There's nothing traditional about Henry Halem's glass art.
His glass has been painted, inked and scribbled on, sandblasted, shot with acid and even shattered into a thousand spidery cracks. And the pieces are not in the lovely curves of traditional vases or bowls or in the wild firework abstractions of contemporary artists like Dale Chihuly.
Instead, they take the form of rectangles: They're ordinary glass boxes filled with extraordinary things.
Take "House on the Hill," one of Halem's seven sealed glass boxes now at Philabaum. Inside it has a little cottage made of ivory beeswax and childlike silver and gold paintings of houses. And wherever he could find room on the walls, Halen has written in script strings of words evocative of safety and home. House. Habitation. Refuge.
"Bowl of Tears" is like a miniature museum. A gorgeous blown glass bowl sits on a stack of plate-glass fragments inside the box; a shimmering circle of copper has been painted on the floor. Crayon-bright mirror images of the bowl appear on the walls, along with framed matchbook-size paintings, of a cubist cup in black and white or of Mondrianesque geometries in blue and yellow.
"This show is imbued with the history of art," Halem declared in the gallery last week, shortly after arriving from his snowbound home in Ohio. "These boxes embody elements of surrealism. It's not about traditional glass.
"I wanted to break the wall of preciousness in glass," he says,
Sometimes he does that literally. In "Fractured Dream" the plate-glass walls of the box are shattered. Ditto in "9/11 #7," an homage to September 11. Two gleaming golden towers are encased in plates of glass that have been smashed into a uncountable number of cracks.
Halem's been fracturing rules most of his life. Instead of becoming a doctor or an engineer as his working-class parents had hoped, Halem, now 76, enrolled in the prestigious Rhode Island School of Design. After a rigorous training in 2D and 3D art and art history, he says, he began making a name for himself as a potter while still in his 20s.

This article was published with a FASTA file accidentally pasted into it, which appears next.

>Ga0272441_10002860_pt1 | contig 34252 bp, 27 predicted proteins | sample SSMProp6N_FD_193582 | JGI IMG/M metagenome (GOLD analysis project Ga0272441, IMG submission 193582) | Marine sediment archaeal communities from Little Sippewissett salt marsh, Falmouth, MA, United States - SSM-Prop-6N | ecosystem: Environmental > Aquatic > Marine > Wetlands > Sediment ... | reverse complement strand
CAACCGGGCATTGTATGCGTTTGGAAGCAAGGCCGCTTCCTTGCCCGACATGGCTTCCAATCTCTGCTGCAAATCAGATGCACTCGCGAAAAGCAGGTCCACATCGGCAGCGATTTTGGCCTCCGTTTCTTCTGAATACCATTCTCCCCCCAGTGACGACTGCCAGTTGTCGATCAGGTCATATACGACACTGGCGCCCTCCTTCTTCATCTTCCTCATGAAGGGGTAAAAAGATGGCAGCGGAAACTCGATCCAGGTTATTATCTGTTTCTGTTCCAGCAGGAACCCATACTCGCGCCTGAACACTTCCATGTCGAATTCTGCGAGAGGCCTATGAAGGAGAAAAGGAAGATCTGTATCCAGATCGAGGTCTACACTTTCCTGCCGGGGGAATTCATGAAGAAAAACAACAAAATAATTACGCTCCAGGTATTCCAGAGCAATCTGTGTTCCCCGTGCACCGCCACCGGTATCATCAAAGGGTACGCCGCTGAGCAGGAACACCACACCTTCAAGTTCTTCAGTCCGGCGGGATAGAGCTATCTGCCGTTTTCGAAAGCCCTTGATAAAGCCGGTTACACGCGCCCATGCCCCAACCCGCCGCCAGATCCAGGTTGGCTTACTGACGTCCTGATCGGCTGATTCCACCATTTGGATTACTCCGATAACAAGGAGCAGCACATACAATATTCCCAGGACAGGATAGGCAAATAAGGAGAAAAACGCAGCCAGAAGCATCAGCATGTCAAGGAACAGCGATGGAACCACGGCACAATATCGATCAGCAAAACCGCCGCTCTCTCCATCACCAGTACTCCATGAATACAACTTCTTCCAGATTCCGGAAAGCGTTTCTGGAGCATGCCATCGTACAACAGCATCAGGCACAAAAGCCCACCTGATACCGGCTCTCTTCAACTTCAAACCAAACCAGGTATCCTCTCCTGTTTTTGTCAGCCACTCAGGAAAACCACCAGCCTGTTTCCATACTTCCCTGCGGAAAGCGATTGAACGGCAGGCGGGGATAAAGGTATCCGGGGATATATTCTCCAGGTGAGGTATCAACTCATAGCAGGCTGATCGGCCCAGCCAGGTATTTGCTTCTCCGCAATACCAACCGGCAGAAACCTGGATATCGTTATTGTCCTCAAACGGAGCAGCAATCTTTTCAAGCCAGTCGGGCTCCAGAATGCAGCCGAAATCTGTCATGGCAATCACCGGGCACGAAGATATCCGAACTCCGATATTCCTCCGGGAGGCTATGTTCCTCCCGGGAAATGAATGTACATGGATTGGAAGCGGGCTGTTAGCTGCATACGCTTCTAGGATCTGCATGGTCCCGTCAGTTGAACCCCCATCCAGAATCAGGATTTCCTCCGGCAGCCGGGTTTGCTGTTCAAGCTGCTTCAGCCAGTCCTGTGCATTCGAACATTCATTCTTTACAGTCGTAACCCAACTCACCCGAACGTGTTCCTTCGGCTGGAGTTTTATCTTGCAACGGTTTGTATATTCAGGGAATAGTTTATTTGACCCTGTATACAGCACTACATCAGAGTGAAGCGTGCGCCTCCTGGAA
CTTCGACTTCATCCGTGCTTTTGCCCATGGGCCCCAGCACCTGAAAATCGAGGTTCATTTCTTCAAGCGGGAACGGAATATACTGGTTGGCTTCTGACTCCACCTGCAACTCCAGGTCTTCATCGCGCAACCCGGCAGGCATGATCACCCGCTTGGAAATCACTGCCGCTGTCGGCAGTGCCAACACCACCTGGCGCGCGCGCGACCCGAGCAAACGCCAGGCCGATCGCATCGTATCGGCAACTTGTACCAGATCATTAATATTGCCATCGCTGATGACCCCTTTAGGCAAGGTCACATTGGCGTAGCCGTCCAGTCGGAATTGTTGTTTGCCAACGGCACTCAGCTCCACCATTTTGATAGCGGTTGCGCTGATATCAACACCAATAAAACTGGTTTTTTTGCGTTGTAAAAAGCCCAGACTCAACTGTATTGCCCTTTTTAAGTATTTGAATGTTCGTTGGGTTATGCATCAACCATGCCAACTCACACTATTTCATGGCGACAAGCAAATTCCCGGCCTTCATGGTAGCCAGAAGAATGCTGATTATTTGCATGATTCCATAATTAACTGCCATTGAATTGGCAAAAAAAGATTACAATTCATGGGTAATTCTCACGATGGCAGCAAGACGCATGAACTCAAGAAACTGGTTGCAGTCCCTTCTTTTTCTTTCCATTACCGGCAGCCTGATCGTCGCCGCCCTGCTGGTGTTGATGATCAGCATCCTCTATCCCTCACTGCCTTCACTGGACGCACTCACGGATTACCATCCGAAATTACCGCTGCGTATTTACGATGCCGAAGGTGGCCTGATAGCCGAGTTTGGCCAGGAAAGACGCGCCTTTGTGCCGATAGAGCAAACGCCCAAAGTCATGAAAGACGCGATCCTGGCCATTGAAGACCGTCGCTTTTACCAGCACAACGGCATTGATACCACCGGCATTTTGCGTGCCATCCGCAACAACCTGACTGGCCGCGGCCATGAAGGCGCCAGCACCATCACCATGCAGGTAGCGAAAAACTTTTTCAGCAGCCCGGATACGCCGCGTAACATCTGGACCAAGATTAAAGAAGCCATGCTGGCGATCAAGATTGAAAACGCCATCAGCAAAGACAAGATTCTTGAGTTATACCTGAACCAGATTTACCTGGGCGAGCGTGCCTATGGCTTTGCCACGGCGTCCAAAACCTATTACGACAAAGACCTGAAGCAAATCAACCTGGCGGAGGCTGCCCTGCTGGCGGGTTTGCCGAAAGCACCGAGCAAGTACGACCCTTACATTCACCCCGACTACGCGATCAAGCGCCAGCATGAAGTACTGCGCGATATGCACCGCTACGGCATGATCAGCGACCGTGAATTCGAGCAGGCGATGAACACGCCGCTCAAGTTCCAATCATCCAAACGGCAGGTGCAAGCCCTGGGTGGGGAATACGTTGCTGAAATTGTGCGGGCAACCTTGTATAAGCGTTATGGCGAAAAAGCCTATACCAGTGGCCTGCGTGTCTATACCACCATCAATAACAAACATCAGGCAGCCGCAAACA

Contemporary glass art was in its infancy in 1968 when he arrived at the University of Wisconsin for advanced training in ceramics. The university's Harvey Littleton, known as the father of contemporary glass art, hired Halem as an assistant; the enterprising young potter needed a job and he quickly learned new glass skills. By the following year, he was teaching at Kent State University. He built a full-fledged glass art program from scratch, and led it for 29 years.
"It grew like Topsy," says Halem, who ran the program until he retired in 1999. The field was so new in those early years, he designed and built the furnaces and annealing ovens himself, and he and his students "learned from each other."
The most important thing he taught them, he says, is that "the role of the artist is to question authority. My students needed to question the existing paradigm in every art form. It was a very spirited program." (Not so coincidentally, Halem saw the armed soldiers on campus in May 1970, and heard the shots that killed four students.)
Halem himself rebelled against the developing glass conventions.
"I liked working in glass but I didn't want to work in the glass tradition. I was interested in Marcel Duchamp and the surrealists. I needed to find a voice of my own with this material," he says.
One day at a museum, "I had an epiphany," he says. "I was looking at paintings and I realized no one had addressed `glass-on-a-wall.'" He soon figured out how to flatten out cylinders of blown glass and "paint" on it with colored glass, or do reverse acrylic painting on the back of the pane. (Several flat wall works appear in the show.)
From there it was a short step to making glass boxes, with painted walls, and filling them with an intriguing media mix.
It would be a mistake to box in those boxes with literal interpretations of their narratives, Halem cautions. He intends the works to be enigmatic. But one thing about them is unambiguous; in his hands, glass has been metaphorically transformed into canvas.